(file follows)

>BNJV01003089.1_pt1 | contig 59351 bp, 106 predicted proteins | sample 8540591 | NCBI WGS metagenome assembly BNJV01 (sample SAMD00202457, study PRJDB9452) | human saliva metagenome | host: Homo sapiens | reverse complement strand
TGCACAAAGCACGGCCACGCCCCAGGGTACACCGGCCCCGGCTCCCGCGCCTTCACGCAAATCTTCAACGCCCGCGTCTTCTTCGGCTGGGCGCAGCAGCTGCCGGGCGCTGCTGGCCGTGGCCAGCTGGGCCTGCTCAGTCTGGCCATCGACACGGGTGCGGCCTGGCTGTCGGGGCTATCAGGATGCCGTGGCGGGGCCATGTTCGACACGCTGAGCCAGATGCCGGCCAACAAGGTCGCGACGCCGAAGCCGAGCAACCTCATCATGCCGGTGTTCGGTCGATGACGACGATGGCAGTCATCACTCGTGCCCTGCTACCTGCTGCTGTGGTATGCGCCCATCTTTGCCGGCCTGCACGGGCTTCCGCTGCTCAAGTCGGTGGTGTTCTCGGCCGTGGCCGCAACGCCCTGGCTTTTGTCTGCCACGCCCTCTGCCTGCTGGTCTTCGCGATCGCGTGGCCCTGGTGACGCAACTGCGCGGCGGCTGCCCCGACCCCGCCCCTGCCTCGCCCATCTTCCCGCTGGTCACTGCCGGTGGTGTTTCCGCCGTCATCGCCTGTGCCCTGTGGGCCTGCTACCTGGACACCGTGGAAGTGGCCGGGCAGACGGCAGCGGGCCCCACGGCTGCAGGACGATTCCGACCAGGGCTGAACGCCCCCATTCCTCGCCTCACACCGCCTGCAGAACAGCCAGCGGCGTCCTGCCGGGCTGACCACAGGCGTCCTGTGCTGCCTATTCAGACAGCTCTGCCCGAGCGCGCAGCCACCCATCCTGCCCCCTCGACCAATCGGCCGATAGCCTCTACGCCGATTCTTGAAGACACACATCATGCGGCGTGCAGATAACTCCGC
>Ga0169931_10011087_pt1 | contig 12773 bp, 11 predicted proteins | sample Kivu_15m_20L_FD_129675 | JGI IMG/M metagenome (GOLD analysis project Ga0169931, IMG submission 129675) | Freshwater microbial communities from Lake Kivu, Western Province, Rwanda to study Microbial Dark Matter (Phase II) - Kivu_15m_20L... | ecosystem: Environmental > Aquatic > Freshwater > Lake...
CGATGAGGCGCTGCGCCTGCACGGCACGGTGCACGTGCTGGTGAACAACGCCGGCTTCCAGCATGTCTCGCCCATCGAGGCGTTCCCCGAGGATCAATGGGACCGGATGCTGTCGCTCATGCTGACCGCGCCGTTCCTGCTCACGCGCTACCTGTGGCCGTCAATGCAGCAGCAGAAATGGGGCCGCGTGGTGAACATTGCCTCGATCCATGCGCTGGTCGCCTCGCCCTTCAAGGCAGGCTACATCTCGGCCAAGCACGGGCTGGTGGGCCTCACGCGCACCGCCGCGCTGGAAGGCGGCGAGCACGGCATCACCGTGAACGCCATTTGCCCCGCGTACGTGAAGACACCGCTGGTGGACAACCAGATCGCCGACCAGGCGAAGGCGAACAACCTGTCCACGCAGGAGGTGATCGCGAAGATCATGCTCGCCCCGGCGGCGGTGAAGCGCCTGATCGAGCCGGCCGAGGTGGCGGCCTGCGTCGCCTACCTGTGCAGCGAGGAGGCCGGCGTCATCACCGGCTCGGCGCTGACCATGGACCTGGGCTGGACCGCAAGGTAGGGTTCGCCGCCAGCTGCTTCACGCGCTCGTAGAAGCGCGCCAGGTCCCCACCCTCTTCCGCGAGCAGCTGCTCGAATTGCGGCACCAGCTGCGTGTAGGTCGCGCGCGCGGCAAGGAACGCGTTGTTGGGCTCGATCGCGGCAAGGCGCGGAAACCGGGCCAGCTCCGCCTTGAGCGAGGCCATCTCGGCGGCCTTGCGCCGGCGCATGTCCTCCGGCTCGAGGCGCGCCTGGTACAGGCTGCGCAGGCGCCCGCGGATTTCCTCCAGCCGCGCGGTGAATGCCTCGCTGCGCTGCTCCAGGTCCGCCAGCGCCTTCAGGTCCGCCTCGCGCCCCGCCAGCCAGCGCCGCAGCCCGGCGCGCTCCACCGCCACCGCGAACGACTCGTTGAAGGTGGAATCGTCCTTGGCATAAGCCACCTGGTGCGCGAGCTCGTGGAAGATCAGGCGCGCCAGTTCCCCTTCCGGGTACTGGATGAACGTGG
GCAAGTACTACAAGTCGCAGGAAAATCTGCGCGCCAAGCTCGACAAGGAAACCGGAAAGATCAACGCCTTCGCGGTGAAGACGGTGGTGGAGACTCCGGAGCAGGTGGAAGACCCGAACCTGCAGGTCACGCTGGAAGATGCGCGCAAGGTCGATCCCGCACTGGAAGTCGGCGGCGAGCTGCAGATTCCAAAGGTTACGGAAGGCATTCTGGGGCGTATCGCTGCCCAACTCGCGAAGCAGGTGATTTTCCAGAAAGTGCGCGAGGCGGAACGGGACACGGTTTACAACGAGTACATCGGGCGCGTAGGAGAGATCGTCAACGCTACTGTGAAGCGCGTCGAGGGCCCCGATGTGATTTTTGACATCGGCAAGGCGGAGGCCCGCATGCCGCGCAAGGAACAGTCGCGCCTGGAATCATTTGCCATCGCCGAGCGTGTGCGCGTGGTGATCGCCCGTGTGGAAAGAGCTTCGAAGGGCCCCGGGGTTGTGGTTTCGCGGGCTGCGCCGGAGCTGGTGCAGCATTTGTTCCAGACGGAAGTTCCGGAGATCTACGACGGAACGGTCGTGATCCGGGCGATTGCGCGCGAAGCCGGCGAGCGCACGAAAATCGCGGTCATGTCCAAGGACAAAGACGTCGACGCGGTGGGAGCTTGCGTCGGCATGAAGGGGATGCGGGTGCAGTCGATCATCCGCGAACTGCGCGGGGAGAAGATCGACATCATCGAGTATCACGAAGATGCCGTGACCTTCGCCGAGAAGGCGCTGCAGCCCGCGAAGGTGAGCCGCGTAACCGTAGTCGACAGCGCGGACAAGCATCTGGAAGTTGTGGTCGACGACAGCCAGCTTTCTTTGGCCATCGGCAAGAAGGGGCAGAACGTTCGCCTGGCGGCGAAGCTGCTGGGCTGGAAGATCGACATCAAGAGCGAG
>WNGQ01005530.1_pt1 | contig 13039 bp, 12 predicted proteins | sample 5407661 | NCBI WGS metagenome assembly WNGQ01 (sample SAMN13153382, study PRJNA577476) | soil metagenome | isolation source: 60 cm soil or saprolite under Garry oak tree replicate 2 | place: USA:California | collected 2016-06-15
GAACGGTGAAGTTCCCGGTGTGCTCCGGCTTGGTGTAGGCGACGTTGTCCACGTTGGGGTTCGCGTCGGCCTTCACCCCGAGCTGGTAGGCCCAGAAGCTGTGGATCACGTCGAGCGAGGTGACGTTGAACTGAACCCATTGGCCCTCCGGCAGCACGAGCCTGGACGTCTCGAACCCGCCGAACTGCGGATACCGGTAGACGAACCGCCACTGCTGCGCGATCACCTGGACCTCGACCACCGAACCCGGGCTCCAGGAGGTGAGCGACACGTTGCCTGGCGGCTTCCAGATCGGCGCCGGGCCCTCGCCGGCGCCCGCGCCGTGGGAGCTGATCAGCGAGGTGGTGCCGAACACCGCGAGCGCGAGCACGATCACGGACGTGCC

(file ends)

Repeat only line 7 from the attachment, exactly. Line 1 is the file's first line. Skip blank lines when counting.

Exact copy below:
GAACGGTGAAGTTCCCGGTGTGCTCCGGCTTGGTGTAGGCGACGTTGTCCACGTTGGGGTTCGCGTCGGCCTTCACCCCGAGCTGGTAGGCCCAGAAGCTGTGGATCACGTCGAGCGAGGTGACGTTGAACTGAACCCATTGGCCCTCCGGCAGCACGAGCCTGGACGTCTCGAACCCGCCGAACTGCGGATACCGGTAGACGAACCGCCACTGCTGCGCGATCACCTGGACCTCGACCACCGAACCCGGGCTCCAGGAGGTGAGCGACACGTTGCCTGGCGGCTTCCAGATCGGCGCCGGGCCCTCGCCGGCGCCCGCGCCGTGGGAGCTGATCAGCGAGGTGGTGCCGAACACCGCGAGCGCGAGCACGATCACGGACGTGCC